World Heritage Site

World Heritage properties must display Outstanding Universal Value (OUV), which is the basis of any nomination. Outstanding Universal Value means cultural and/or natural significance which is so exceptional as to transcend national boundaries and to be of common importance for present and future generations of all humanity.

According to UNESCO, “Outstanding Universal Value means cultural and/or natural significance which is so exceptional as to transcend national boundaries and to be of common importance for present and future generations of all humanity. As such, the permanent protection of this heritage is of the highest importance to the international community as a whole.” In order to be considered of Outstanding Universal Value, a property must meet one or more World Heritage Criteria.

These criteria are explained in the Operational Guidelines for the Implementation of the World Heritage Convention which, besides the text of the Convention, is the main working tool on World Heritage. The criteria are regularly revised by the Committee to reflect the evolution of the World Heritage concept itself.

OUV selection criteria:

  • to represent a masterpiece of human creative genius
  • to exhibit an important interchange of human values, over a span of time or within a cultural area of the world, on developments in architecture or technology, monumental arts, town-planning or landscape design
  • to bear a unique or at least exceptional testimony to a cultural tradition or to a civilization which is living or which has disappeared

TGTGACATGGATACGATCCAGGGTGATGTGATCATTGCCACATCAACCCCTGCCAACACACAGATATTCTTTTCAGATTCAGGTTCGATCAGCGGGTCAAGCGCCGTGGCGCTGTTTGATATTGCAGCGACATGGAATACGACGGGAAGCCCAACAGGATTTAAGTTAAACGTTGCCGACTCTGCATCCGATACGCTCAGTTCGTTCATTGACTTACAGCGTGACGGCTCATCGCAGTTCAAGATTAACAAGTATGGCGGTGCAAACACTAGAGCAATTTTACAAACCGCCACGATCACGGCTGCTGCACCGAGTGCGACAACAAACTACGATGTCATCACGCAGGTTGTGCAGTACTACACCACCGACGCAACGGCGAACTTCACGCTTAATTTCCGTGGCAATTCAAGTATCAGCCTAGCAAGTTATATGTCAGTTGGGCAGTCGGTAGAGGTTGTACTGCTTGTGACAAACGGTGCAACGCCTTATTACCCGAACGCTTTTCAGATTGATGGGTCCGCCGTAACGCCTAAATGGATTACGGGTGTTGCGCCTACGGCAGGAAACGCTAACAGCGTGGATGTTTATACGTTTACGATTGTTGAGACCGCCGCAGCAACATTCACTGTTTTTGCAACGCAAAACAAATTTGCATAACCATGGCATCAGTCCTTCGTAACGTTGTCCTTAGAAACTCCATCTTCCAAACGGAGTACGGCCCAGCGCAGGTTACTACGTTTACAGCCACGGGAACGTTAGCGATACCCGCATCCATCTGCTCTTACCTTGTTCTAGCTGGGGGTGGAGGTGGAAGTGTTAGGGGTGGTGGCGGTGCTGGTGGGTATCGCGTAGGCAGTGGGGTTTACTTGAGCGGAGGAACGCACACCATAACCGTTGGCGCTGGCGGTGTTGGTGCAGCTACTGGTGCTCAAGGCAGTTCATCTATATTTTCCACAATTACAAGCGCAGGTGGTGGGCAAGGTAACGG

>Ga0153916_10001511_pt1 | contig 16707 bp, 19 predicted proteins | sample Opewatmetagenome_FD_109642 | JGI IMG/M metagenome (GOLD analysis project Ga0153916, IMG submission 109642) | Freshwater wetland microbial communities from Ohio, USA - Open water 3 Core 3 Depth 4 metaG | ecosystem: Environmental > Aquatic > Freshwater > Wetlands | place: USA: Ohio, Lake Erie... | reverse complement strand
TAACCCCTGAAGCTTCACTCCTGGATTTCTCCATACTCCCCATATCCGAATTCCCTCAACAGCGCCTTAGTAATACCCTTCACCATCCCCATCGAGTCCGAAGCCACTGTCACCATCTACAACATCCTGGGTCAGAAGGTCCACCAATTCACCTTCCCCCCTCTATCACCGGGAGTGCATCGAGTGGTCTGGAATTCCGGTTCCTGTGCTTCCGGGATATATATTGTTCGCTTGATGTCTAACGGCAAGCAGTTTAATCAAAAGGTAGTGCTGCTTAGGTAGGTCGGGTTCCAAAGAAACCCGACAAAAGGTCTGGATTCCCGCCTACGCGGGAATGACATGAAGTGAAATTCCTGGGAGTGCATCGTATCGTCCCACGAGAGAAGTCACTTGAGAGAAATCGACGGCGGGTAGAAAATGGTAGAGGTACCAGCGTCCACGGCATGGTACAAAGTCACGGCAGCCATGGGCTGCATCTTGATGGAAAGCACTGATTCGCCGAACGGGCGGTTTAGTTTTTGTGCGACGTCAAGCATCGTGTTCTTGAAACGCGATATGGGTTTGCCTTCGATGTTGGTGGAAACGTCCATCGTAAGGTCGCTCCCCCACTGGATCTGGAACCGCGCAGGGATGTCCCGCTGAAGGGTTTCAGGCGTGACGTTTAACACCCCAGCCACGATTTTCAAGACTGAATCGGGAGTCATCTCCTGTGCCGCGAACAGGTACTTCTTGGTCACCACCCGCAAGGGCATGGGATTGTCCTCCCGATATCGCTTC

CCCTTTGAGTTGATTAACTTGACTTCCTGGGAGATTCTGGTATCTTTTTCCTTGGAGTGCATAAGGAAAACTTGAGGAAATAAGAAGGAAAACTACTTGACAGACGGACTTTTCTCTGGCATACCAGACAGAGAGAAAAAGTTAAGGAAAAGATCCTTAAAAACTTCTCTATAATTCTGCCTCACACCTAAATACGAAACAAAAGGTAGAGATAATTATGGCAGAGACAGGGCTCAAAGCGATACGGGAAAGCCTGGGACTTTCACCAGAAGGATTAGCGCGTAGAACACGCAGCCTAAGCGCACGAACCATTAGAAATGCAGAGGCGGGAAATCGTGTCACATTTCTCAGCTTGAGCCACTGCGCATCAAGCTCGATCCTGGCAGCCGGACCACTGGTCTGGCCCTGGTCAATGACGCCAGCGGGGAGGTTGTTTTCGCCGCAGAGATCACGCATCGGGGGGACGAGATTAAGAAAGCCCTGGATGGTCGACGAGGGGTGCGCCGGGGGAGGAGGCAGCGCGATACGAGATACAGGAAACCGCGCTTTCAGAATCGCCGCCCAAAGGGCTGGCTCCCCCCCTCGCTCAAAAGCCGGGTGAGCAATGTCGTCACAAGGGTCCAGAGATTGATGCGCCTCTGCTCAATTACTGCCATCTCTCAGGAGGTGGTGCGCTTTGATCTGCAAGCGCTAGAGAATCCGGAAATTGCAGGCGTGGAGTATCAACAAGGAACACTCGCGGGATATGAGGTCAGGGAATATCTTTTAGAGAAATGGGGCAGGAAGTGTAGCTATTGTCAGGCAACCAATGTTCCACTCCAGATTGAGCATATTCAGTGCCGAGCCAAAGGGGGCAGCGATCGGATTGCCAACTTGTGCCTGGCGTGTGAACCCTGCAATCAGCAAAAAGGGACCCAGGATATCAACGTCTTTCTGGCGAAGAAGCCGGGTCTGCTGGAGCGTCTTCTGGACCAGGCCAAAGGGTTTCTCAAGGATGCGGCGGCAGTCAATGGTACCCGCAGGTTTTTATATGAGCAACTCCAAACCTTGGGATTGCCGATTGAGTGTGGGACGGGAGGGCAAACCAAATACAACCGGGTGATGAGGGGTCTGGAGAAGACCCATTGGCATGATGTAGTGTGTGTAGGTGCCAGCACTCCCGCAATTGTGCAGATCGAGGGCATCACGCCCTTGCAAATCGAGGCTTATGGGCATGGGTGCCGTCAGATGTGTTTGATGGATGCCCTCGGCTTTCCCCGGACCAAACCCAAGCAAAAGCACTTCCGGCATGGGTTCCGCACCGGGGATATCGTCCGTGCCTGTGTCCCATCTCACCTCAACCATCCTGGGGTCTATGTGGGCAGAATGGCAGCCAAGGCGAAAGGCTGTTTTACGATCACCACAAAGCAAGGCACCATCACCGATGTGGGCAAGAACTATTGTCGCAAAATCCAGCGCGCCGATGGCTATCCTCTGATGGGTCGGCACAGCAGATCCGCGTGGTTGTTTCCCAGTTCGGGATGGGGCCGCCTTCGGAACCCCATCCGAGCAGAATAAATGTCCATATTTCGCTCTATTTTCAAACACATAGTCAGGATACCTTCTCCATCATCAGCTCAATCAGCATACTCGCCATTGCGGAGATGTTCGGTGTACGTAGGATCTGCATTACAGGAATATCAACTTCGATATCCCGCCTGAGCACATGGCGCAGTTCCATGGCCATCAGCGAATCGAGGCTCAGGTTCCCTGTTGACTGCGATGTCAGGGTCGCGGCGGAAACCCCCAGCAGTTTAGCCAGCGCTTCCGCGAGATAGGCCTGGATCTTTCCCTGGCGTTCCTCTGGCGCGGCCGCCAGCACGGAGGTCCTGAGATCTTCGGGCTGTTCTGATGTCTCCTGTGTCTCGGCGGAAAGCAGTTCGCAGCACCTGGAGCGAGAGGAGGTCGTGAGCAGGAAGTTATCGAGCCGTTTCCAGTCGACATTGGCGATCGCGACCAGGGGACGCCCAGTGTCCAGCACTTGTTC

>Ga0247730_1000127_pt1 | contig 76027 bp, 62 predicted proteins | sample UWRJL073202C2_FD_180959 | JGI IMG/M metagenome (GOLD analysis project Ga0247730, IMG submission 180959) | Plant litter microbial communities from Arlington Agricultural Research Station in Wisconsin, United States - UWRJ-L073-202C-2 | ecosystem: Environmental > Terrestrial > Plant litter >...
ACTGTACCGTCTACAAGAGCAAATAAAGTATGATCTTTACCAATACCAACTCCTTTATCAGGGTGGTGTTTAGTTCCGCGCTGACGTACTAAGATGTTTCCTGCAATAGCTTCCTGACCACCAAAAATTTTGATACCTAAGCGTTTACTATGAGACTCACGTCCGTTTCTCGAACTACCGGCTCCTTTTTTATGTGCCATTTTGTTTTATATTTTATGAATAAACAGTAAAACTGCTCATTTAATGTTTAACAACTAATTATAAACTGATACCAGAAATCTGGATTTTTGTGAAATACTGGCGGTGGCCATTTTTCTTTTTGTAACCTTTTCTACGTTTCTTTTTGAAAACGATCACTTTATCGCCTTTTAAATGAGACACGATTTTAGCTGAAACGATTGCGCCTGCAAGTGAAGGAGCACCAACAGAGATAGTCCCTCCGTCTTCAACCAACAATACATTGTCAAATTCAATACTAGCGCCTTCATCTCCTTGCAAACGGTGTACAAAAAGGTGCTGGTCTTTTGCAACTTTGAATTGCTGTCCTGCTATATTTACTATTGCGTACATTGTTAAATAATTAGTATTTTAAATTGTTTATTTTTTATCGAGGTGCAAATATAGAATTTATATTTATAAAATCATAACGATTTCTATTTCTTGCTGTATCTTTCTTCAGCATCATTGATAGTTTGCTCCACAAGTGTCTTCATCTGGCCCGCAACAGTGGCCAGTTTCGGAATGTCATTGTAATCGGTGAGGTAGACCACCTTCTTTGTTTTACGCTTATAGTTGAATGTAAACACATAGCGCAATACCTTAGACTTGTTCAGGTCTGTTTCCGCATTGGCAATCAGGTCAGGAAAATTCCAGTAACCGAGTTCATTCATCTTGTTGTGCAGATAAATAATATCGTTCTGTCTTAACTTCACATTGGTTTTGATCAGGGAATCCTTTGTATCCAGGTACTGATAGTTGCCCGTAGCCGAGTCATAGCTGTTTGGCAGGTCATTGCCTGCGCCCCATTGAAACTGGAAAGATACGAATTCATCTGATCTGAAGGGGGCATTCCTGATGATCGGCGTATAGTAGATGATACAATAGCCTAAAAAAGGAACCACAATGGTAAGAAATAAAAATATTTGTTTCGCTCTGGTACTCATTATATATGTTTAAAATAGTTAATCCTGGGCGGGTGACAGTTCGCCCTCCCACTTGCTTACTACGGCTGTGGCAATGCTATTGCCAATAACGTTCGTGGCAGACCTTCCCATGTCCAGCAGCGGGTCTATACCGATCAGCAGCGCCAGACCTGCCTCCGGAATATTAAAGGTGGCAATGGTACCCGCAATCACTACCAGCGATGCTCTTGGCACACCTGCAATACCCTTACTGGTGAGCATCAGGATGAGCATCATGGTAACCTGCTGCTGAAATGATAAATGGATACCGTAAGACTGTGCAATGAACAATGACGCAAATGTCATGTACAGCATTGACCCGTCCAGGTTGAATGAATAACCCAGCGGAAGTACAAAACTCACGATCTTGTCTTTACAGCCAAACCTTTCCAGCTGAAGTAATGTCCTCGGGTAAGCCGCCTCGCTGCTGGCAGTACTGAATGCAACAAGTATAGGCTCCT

• to be an outstanding example of a type of building, architectural or technological ensemble or landscape which illustrates (a) significant stage(s) in human history
  • to be an outstanding example of a traditional human settlement, land-use, or sea-use which is representative of a culture (or cultures), or human interaction with the environment especially when it has become vulnerable under the impact of irreversible change
  • to be directly or tangibly associated with events or living traditions, with ideas, or with beliefs, with artistic and literary works of outstanding universal significance. (The Committee considers that this criterion should preferably be used in conjunction with other criteria)
  • to contain superlative natural phenomena or areas of exceptional natural beauty and aesthetic importance
  • to be outstanding examples representing major stages of earth’s history, including the record of life, significant on-going geological processes in the development of landforms, or significant geomorphic or physiographic features
  • to be outstanding examples representing significant on-going ecological and biological processes in the evolution and development of terrestrial, fresh water, coastal and marine ecosystems and communities of plants and animals
  • to contain the most important and significant natural habitats for in-situ conservation of biological diversity, including those containing threatened species of outstanding universal value from the point of view of science or conservation.

World Heritage Site Paramaribo Historic Inner City Center​

Paramaribo Inner city center met two of the ten World Heritage Criteria and was declared a World Heritage Site in 2002.

Criterion (2): Paramaribo is an exceptional example of the gradual fusion of European architecture and construction techniques with indigenous South American materials and crafts to create a new architectural idiom.